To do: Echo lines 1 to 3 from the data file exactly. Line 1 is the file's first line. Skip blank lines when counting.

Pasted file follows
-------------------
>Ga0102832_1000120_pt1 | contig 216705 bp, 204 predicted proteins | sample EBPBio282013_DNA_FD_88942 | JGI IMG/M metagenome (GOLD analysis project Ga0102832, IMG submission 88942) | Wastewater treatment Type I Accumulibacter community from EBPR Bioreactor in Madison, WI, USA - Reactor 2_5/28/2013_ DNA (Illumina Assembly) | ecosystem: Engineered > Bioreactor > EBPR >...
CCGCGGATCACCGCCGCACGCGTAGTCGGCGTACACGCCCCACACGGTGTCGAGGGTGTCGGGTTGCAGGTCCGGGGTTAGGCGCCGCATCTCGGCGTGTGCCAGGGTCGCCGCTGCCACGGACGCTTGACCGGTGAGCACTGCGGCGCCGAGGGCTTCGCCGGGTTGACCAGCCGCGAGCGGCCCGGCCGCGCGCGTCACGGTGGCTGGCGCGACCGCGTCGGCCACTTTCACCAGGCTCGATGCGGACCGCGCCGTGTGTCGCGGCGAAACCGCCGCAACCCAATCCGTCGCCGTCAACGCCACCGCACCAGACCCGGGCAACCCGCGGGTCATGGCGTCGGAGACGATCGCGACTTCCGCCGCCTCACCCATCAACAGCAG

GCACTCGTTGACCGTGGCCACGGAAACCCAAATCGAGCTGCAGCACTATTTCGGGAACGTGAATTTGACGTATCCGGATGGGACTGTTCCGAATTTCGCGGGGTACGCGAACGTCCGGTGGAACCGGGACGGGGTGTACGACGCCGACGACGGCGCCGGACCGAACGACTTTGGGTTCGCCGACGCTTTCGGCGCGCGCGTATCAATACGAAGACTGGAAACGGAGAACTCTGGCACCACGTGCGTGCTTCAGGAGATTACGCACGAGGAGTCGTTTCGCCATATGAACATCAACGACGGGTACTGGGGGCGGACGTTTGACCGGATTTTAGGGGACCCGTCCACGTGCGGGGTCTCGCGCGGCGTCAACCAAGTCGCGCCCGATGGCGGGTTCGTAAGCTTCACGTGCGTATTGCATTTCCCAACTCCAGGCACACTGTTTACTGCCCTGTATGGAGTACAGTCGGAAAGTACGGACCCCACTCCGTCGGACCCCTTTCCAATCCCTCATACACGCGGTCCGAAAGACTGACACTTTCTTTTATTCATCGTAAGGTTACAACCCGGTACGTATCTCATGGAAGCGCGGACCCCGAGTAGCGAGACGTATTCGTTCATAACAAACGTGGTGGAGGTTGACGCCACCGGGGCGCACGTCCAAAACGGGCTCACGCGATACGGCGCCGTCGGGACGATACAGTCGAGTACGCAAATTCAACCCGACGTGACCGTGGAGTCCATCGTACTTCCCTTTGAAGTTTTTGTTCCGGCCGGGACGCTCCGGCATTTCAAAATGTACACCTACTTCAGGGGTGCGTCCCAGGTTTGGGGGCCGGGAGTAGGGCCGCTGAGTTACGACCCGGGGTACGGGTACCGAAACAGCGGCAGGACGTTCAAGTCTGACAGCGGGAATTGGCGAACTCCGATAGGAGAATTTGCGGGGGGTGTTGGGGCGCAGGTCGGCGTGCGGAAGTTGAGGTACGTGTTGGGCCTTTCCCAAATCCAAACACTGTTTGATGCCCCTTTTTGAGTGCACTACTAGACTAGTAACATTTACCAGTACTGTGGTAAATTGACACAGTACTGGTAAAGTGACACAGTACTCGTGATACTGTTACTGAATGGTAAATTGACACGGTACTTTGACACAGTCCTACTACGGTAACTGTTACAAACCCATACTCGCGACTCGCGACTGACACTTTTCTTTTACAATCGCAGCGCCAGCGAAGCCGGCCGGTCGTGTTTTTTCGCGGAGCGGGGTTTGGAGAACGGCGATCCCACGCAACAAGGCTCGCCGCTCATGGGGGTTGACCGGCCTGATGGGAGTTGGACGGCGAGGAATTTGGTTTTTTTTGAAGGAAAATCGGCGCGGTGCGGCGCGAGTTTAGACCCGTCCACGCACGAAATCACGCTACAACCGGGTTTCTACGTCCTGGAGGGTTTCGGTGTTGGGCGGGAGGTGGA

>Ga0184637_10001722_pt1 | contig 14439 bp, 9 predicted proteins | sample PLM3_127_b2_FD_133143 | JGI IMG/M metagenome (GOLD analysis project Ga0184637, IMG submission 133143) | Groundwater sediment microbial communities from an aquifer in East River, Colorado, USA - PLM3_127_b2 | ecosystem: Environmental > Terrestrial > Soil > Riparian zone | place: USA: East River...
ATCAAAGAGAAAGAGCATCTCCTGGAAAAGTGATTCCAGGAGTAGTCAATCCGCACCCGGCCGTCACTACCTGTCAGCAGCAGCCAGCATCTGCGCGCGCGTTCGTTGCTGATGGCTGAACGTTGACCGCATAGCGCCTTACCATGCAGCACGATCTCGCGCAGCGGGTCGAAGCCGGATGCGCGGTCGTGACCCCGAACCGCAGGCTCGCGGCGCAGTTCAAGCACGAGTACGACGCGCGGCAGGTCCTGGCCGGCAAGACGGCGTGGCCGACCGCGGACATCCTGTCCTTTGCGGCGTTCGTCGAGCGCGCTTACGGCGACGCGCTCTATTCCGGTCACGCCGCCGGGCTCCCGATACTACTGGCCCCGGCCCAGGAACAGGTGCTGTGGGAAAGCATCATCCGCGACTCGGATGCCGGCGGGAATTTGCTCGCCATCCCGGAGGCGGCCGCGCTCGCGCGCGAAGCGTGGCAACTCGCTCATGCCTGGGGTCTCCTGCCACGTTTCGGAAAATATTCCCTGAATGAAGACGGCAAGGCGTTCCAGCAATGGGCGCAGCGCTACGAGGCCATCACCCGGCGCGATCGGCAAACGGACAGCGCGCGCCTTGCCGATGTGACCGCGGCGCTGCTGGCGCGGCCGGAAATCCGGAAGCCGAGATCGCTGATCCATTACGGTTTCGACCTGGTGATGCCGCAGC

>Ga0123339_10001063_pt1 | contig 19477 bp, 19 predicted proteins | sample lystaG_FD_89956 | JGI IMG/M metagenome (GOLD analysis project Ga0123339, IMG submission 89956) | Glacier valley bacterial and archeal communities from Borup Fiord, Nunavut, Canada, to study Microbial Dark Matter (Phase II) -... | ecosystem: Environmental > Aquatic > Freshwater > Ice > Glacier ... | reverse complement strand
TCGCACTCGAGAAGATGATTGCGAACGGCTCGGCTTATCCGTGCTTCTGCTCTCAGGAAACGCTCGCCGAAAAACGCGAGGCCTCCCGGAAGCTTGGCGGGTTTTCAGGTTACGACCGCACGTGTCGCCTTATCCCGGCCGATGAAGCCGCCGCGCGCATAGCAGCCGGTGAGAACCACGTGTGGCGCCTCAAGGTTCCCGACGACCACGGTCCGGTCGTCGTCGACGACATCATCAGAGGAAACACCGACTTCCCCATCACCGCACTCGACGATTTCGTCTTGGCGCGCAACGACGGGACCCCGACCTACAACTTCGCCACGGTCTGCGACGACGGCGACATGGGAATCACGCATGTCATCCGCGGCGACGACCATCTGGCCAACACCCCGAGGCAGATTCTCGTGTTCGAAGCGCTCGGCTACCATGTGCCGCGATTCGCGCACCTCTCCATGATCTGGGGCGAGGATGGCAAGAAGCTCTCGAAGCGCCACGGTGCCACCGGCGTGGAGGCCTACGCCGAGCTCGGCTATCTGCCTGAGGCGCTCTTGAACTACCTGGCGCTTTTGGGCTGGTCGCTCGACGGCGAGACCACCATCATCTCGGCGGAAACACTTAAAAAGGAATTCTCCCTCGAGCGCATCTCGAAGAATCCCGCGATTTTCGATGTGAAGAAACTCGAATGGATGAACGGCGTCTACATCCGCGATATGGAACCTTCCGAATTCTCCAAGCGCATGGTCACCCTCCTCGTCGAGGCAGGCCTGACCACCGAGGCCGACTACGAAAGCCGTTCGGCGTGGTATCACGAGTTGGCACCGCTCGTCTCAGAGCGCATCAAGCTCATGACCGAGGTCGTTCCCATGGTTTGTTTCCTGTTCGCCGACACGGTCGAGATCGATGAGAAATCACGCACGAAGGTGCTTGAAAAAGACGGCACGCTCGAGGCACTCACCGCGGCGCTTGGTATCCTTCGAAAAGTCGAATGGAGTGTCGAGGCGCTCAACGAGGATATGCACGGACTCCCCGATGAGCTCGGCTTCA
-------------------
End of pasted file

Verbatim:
>Ga0102832_1000120_pt1 | contig 216705 bp, 204 predicted proteins | sample EBPBio282013_DNA_FD_88942 | JGI IMG/M metagenome (GOLD analysis project Ga0102832, IMG submission 88942) | Wastewater treatment Type I Accumulibacter community from EBPR Bioreactor in Madison, WI, USA - Reactor 2_5/28/2013_ DNA (Illumina Assembly) | ecosystem: Engineered > Bioreactor > EBPR >...
CCGCGGATCACCGCCGCACGCGTAGTCGGCGTACACGCCCCACACGGTGTCGAGGGTGTCGGGTTGCAGGTCCGGGGTTAGGCGCCGCATCTCGGCGTGTGCCAGGGTCGCCGCTGCCACGGACGCTTGACCGGTGAGCACTGCGGCGCCGAGGGCTTCGCCGGGTTGACCAGCCGCGAGCGGCCCGGCCGCGCGCGTCACGGTGGCTGGCGCGACCGCGTCGGCCACTTTCACCAGGCTCGATGCGGACCGCGCCGTGTGTCGCGGCGAAACCGCCGCAACCCAATCCGTCGCCGTCAACGCCACCGCACCAGACCCGGGCAACCCGCGGGTCATGGCGTCGGAGACGATCGCGACTTCCGCCGCCTCACCCATCAACAGCAG

GCACTCGTTGACCGTGGCCACGGAAACCCAAATCGAGCTGCAGCACTATTTCGGGAACGTGAATTTGACGTATCCGGATGGGACTGTTCCGAATTTCGCGGGGTACGCGAACGTCCGGTGGAACCGGGACGGGGTGTACGACGCCGACGACGGCGCCGGACCGAACGACTTTGGGTTCGCCGACGCTTTCGGCGCGCGCGTATCAATACGAAGACTGGAAACGGAGAACTCTGGCACCACGTGCGTGCTTCAGGAGATTACGCACGAGGAGTCGTTTCGCCATATGAACATCAACGACGGGTACTGGGGGCGGACGTTTGACCGGATTTTAGGGGACCCGTCCACGTGCGGGGTCTCGCGCGGCGTCAACCAAGTCGCGCCCGATGGCGGGTTCGTAAGCTTCACGTGCGTATTGCATTTCCCAACTCCAGGCACACTGTTTACTGCCCTGTATGGAGTACAGTCGGAAAGTACGGACCCCACTCCGTCGGACCCCTTTCCAATCCCTCATACACGCGGTCCGAAAGACTGACACTTTCTTTTATTCATCGTAAGGTTACAACCCGGTACGTATCTCATGGAAGCGCGGACCCCGAGTAGCGAGACGTATTCGTTCATAACAAACGTGGTGGAGGTTGACGCCACCGGGGCGCACGTCCAAAACGGGCTCACGCGATACGGCGCCGTCGGGACGATACAGTCGAGTACGCAAATTCAACCCGACGTGACCGTGGAGTCCATCGTACTTCCCTTTGAAGTTTTTGTTCCGGCCGGGACGCTCCGGCATTTCAAAATGTACACCTACTTCAGGGGTGCGTCCCAGGTTTGGGGGCCGGGAGTAGGGCCGCTGAGTTACGACCCGGGGTACGGGTACCGAAACAGCGGCAGGACGTTCAAGTCTGACAGCGGGAATTGGCGAACTCCGATAGGAGAATTTGCGGGGGGTGTTGGGGCGCAGGTCGGCGTGCGGAAGTTGAGGTACGTGTTGGGCCTTTCCCAAATCCAAACACTGTTTGATGCCCCTTTTTGAGTGCACTACTAGACTAGTAACATTTACCAGTACTGTGGTAAATTGACACAGTACTGGTAAAGTGACACAGTACTCGTGATACTGTTACTGAATGGTAAATTGACACGGTACTTTGACACAGTCCTACTACGGTAACTGTTACAAACCCATACTCGCGACTCGCGACTGACACTTTTCTTTTACAATCGCAGCGCCAGCGAAGCCGGCCGGTCGTGTTTTTTCGCGGAGCGGGGTTTGGAGAACGGCGATCCCACGCAACAAGGCTCGCCGCTCATGGGGGTTGACCGGCCTGATGGGAGTTGGACGGCGAGGAATTTGGTTTTTTTTGAAGGAAAATCGGCGCGGTGCGGCGCGAGTTTAGACCCGTCCACGCACGAAATCACGCTACAACCGGGTTTCTACGTCCTGGAGGGTTTCGGTGTTGGGCGGGAGGTGGA